Hedge fund managers more upbeat for 2011: survey

By Svea Herbst-Bayliss

BOSTON (Reuters) - Hedge fund managers are finally breathing a sigh of relief.

Newly confident that investment opportunities will improve in 2011 as the global economy recovers, more than half said they have a generally positive outlook for the industry, a survey from accounting and audit firm Rothstein Kass shows.

At the same time, however, managers expect more people to chase investment dollars as institutions like pension funds are ready to add a flood of money.

"We see an optimism that is a growing theme among the survey participants," Howard Altman, Rothstein Kass' co-CEO, said in an interview. "At the same time the surge in capital from institutions and since late 2010 the emergence of seed capital is also an important theme," he added.

Rothstein Kass surveyed 313 managers on the Internet in January and will release its findings on Wednesday. Reuters obtained a draft of the report.

The newfound optimism is underpinned by expectations that clients will leave their money placed with 80 percent of managers, and the pace of withdrawals will slow. Nearly three quarters of the managers also said they expect more newcomers to launch fund firms this year.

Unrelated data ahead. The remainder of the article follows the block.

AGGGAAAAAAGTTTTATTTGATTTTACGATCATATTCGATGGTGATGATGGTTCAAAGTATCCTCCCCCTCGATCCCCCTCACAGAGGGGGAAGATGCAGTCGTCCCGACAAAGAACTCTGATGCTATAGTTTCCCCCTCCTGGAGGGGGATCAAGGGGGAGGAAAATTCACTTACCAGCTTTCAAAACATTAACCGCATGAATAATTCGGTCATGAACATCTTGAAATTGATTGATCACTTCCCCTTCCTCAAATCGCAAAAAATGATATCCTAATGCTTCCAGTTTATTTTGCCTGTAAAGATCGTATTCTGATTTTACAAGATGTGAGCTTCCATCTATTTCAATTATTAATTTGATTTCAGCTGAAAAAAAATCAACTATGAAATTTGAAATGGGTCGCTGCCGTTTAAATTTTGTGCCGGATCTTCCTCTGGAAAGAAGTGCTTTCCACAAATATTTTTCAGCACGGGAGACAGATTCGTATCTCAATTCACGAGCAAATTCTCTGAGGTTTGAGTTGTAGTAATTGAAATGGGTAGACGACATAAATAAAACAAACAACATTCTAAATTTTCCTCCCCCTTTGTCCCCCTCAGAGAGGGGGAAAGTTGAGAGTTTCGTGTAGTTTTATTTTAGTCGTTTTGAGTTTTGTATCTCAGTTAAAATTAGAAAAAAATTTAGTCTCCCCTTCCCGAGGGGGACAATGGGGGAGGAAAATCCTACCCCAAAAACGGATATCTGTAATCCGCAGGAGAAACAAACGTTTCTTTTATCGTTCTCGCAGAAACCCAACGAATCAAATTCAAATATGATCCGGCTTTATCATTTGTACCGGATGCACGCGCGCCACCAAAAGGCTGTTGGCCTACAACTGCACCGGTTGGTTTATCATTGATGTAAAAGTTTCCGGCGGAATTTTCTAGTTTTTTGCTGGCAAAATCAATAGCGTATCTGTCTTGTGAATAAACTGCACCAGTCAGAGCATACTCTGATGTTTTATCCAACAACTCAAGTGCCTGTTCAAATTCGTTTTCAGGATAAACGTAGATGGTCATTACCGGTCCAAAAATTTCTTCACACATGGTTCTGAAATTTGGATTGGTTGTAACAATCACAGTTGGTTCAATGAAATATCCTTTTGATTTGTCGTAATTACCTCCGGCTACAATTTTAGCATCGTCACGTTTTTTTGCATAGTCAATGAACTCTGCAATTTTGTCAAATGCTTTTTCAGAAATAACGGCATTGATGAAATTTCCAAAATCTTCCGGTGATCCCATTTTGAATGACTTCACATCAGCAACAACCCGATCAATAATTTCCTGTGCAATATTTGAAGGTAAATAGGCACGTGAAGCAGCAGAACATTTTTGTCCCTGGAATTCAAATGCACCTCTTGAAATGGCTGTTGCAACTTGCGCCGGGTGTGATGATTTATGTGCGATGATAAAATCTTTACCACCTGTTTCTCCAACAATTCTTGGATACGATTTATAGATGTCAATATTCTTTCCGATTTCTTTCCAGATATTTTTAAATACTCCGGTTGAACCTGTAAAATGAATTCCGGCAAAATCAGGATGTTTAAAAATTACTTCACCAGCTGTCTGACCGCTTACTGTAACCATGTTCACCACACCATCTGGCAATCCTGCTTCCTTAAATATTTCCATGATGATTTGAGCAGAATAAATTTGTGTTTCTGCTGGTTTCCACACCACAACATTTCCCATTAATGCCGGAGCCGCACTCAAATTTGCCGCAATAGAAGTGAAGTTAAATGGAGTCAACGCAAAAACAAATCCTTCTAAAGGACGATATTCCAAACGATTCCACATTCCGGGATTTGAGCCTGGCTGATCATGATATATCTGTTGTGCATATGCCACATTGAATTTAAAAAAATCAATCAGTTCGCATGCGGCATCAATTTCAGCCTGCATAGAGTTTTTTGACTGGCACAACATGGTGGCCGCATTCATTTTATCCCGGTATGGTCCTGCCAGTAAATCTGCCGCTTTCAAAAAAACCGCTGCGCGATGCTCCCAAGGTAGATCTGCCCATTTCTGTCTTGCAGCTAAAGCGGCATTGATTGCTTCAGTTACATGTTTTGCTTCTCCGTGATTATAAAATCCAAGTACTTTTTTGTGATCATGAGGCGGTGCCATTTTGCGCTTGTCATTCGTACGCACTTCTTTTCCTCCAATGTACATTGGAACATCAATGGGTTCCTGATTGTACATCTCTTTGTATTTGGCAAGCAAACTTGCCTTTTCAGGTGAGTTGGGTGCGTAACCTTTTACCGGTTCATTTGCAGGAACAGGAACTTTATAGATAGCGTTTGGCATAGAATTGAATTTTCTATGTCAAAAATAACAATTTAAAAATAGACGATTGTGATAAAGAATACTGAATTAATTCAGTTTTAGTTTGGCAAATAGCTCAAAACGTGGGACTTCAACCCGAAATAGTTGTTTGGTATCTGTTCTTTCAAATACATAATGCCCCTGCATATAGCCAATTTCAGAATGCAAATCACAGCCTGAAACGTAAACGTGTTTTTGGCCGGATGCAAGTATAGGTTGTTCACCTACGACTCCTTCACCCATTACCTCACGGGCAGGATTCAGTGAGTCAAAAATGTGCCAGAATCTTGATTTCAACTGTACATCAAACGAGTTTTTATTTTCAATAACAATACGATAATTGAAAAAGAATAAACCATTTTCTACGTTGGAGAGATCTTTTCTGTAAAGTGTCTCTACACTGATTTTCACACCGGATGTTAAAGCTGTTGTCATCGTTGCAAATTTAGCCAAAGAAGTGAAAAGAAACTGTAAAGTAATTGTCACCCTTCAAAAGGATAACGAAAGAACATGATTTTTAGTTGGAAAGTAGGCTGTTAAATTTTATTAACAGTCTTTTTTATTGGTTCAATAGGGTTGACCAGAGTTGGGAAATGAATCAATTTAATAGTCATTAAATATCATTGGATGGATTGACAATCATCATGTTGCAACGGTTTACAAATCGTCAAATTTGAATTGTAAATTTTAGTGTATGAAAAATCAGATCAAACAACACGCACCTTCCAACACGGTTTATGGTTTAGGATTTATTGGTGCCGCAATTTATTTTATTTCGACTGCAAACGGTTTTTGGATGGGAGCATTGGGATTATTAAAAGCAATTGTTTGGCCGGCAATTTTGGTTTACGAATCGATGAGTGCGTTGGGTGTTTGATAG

More than half of the managers said they expect to raise more capital this year. Some 71 percent of the respondents said that institutional managers are likely to provide the bulk of money.

"At this stage, institutional assets represent a substantial portion of hedge fund portfolios," Altman said, adding "Fund managers have come to appreciate the stability, long-term view and stream of investment capital institutional investors provide."

Five years ago when Rothstein Kass first put out this annual survey, only 20 percent of the managers thought that institutional investors would be a dominant source of capital.

Now a majority of managers who have less than $500 million in assets said they would be willing to consider cutting fees for allocations of $50 million or more. At larger hedge funds, the allocations would have to be significantly bigger to result in concessions, but managers are still thinking about it.

As hedge funds are being used more at pension funds and average Americans are tapping into these potentially high-flying portfolios, regulators will focus more attention on them, the surveyed managers said.

More than half of the managers said they expect the Securities and Exchange Commission to require managers to regularly say what stocks they are short, or are betting against -- a tool that has helped many hedge funds make money in all markets. Managers also expect regulators to look more carefully at high-frequency trading and how managers use borrowed money to help boost returns.

(Editing by Steve Orlofsky)